We turn now to the adequacy of the procedures followed by the HMD Board in hearing the appeal from the order that appellant install an in-rack sprinkler system in accordance with FM 8-18. The construction official's decision necessarily rested upon two implicit factual findings. First, he had to find that the requirements for fire safety on appellant's premises was "not specifically covered by the regulations." N.J.A.C. 5:23-2.2(c). Absent this finding, the construction official would have been required to apply one of the standards incorporated in BOCA. Second, he had to find that the requirements of FM 8-18 were essential for the fire safety of appellant's "building" or "the occupants thereof."

Since the proceeding before the HMD Board was initiated by appellant's appeal from the decision of the North Bergen construction official, the HMD Board decided that appellant was required to present its proofs first. Appellant produced several experts who testified generally that the applicable fire safety standard is NFPA 13 and that appellant's existing ceiling sprinkler system provides adequate protection for the building and its occupants. No expert testimony was presented on behalf of the North Bergen construction official or the HMDC. Therefore, the only substantial evidence in opposition to appellant's application was the HMDC staff engineering report.

In determining the adequacy of the proceeding before the HMD Board, we note that no hearing was conducted by the construction official. While characterized as an "appeal," the hearing before the HMD Board was the only hearing ever afforded appellant. Therefore, it was incumbent upon the HMD Board to hold a hearing which conformed with the procedural requirements which govern quasi-judicial proceedings.

[215 NJSuper Page 231]

These requirements include an opportunity to challenge the evidence supporting the agency's proposed action and the issuance of adequate findings of fact and conclusions of law to support its final decision. The decision of the HMD Board was deficient in both of these respects.

N.J.A.C. 1:1-15.8(b) provides:

Notwithstanding the admissibility of hearsay evidence, some legally competent evidence must exist to support each ultimate finding of fact to an extent sufficient to provide assurances of reliability and to avoid the fact or appearance of arbitrariness.

See also Weston v. State, 60 N.J. 36 (1972). This rule, commonly referred to as the "residuum" rule, was violated in the present case. The Board's decision was based almost entirely upon the HMDC staff engineering report, but neither the author of the report nor anyone else was called as a witness to be subject to cross-examination and to defend the conclusions of the report.

In arguing that the "residuum" rule is inapplicable, the HMD Board asserts that the facts in this case are undisputed. However, while there may be no dispute concerning the nature of appellant's business operation, there is a dispute over whether that business operation is a building use covered by NFPA 13 and, if not, what type of sprinkler system is essential for the protection of appellant's building and its occupants. Appellant's experts and the HMDC engineering report expressed conflicting factual conclusions with respect to these issues. Therefore, appellant's counsel should have been afforded the opportunity to cross-examine the author of the report or another suitable member of the HMDC engineering staff.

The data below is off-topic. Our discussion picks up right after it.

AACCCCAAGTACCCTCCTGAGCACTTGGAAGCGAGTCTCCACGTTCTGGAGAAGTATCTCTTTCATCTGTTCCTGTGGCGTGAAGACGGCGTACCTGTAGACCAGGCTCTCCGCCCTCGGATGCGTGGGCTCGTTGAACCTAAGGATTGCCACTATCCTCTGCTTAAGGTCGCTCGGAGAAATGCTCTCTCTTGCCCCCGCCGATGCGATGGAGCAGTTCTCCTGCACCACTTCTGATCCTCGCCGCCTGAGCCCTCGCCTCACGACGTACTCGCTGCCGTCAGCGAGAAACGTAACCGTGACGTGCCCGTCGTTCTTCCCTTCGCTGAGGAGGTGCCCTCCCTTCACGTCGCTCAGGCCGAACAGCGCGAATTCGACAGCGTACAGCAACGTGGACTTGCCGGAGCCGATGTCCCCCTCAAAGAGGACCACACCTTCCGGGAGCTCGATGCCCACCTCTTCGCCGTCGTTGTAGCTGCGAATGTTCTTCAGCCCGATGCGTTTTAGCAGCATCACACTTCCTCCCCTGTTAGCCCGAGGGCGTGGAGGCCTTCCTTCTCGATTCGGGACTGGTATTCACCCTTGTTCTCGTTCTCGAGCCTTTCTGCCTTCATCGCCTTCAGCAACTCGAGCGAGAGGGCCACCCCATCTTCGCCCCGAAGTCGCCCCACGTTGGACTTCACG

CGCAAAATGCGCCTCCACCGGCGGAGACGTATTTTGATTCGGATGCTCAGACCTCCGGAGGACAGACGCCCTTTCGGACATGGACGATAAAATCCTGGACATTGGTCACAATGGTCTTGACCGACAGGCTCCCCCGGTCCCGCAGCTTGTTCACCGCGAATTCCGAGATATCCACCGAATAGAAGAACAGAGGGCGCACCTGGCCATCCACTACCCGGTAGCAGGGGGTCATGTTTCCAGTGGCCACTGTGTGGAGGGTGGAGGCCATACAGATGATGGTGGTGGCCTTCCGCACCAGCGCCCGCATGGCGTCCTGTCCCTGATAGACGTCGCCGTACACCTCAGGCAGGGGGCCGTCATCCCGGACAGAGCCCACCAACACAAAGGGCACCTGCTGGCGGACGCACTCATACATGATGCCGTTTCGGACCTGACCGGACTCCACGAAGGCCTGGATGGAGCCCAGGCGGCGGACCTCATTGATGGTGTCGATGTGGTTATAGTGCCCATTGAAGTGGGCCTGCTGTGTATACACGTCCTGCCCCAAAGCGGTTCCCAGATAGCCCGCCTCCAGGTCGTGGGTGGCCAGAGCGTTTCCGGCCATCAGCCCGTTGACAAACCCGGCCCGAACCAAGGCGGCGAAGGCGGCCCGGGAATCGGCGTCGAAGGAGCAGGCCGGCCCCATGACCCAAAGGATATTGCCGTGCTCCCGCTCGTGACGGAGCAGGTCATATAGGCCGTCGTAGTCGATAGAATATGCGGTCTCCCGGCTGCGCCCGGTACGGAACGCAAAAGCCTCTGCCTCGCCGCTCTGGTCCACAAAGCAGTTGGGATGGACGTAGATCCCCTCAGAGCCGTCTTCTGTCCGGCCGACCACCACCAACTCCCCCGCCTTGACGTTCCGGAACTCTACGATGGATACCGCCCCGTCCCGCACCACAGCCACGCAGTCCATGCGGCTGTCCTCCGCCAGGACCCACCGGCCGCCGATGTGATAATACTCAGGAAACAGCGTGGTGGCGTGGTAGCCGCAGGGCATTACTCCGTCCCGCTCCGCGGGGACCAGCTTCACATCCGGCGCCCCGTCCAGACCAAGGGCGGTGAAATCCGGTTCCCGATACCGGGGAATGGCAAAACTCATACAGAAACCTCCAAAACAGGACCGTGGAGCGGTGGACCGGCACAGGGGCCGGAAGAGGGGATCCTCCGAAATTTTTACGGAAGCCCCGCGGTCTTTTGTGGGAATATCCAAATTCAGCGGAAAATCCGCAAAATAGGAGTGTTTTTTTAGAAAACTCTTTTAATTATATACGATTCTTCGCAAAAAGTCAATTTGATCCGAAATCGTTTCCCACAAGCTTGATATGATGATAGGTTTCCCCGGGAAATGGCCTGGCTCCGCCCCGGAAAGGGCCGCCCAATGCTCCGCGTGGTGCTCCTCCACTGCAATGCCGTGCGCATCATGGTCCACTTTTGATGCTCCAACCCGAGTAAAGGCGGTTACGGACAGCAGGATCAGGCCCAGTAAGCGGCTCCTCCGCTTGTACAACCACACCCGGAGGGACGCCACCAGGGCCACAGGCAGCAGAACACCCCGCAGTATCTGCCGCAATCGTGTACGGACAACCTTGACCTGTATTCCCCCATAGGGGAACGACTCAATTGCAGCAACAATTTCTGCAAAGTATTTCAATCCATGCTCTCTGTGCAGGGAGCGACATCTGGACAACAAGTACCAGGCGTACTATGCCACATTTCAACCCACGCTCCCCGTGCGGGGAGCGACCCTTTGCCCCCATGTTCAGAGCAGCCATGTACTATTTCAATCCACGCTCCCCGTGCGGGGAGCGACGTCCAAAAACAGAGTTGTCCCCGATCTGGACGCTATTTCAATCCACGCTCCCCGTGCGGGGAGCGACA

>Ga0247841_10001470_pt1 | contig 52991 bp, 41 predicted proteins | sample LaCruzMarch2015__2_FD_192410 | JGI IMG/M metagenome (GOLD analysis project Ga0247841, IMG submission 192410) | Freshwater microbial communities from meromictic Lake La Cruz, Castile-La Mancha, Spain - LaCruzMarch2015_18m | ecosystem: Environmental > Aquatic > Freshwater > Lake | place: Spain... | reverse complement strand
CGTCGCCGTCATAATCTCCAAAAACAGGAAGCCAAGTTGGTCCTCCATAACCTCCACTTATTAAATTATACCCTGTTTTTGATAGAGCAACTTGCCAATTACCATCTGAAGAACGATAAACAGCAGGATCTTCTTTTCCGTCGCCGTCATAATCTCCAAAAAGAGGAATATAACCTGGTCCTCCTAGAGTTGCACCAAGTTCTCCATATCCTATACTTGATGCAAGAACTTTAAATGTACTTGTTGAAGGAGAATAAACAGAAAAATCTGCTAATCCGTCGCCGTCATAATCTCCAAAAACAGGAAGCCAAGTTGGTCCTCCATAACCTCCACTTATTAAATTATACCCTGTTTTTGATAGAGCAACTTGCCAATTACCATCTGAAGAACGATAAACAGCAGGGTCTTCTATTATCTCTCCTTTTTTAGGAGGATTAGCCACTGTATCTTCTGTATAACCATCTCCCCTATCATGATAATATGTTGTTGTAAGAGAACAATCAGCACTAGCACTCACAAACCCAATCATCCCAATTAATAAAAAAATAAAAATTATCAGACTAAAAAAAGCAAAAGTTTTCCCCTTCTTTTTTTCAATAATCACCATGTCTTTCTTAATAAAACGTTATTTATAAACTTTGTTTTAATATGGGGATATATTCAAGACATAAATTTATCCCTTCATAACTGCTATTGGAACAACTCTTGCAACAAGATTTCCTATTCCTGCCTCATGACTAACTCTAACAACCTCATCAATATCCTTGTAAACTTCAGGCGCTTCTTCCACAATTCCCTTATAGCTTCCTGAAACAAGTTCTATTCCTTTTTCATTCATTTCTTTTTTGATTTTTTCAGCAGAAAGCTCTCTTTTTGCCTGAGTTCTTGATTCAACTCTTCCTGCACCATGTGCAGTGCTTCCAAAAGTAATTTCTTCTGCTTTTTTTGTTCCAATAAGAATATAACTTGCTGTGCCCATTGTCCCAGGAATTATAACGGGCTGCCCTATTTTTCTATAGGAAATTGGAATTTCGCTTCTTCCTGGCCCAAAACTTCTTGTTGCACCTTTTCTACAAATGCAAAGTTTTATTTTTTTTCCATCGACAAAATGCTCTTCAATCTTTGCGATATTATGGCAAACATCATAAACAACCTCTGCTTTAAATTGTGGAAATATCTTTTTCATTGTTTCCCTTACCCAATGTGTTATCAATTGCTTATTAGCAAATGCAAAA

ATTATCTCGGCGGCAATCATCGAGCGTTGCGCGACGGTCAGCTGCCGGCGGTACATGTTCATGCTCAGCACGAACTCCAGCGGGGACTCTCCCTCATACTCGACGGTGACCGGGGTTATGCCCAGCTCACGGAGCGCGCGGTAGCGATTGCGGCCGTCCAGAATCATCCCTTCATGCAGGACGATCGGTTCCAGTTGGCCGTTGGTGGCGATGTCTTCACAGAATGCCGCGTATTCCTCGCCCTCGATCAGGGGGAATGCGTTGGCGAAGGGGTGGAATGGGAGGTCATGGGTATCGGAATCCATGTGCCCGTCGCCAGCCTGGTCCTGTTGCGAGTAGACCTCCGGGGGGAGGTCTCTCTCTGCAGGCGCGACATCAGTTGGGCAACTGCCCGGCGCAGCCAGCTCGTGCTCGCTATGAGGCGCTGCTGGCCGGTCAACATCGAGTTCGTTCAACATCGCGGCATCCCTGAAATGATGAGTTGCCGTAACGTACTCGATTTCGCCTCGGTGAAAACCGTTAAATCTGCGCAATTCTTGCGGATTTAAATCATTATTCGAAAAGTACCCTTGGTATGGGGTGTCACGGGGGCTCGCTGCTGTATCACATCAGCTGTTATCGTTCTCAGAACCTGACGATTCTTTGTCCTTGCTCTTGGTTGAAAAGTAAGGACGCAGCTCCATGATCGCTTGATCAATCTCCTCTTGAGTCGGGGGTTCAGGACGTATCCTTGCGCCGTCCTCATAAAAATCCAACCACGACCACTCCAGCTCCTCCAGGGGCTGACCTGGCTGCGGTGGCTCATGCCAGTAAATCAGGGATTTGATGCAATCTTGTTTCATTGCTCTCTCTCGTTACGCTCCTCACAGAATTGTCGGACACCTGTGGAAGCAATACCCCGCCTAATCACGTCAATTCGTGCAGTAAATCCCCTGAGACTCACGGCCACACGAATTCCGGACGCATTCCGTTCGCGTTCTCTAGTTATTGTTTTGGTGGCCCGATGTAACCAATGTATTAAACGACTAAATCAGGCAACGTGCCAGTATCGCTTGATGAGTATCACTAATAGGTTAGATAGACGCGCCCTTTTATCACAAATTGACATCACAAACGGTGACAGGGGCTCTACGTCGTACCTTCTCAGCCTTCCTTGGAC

We further note that the record in this case is disjointed and does not clearly focus upon the issues in dispute. Therefore, the failure to present any testimony to support the construction official's decision resulted in an inadequate record upon which to review the agency's decision.

[215 NJSuper Page 232]

The Board's decision is also deficient in failing to set forth adequate findings of fact and conclusions of law. The decision simply states as follows:

Whereas section N.J.A.C. 5:23-2.2(c) of the Uniform Construction Code directs the Construction Official or Subcode Official to determine established requirements not specifically covered by the Code, [ sic ] Therefore, it is determined here today that the applicant Walsh Trucking must conform to the Building Subcode Official's Order to conform to the sprinkler system (as) per Factory Mutual sheet 8-18.

This decision does not contain any findings concerning the nature of appellant's business operations. Nor does it explain why those business operations fall beyond the coverage of NFPA 13. Furthermore, the decision contains no discussion of the evidence presented by appellant.

Our courts have frequently commented upon the importance of adequate findings of fact and conclusions of law to assure basic fairness to the parties and to enable any appellate court to intelligently review the decision of an administrative agency. See, e.g., New Jersey Bell Telephone Co. v. Communications Workers of America, 5 N.J. 354, 374-379 (1950); In re Crowley, 193 N.J. Super. 197, 214 (App.Div.1984); In re Application of Union Community Bank, 144 N.J. Super. 39, 46-47 (App.Div.1976). As we stated in In re Crowley:

In reviewing an agency decision to determine whether it is supported by substantial credible evidence and is not arbitrary, unreasonable or capricious, we must have a clear statement from the administrative agency as to the basis for its decision. The requirement of findings is far from a technicality, but is rather a matter of substance. A conclusion requires evidence to support it and findings of appropriate definiteness to express it. [193 N.J. Super. at 214; citations omitted].

The HMD Board's decision fails to satisfy these requirements.

Accordingly, we reverse the decision of the HMD Board and remand to that agency for a new hearing in conformity with this opinion. In view of the length of time already taken to resolve this matter, we direct that the hearing on remand be completed within 60 days. We do not retain jurisdiction.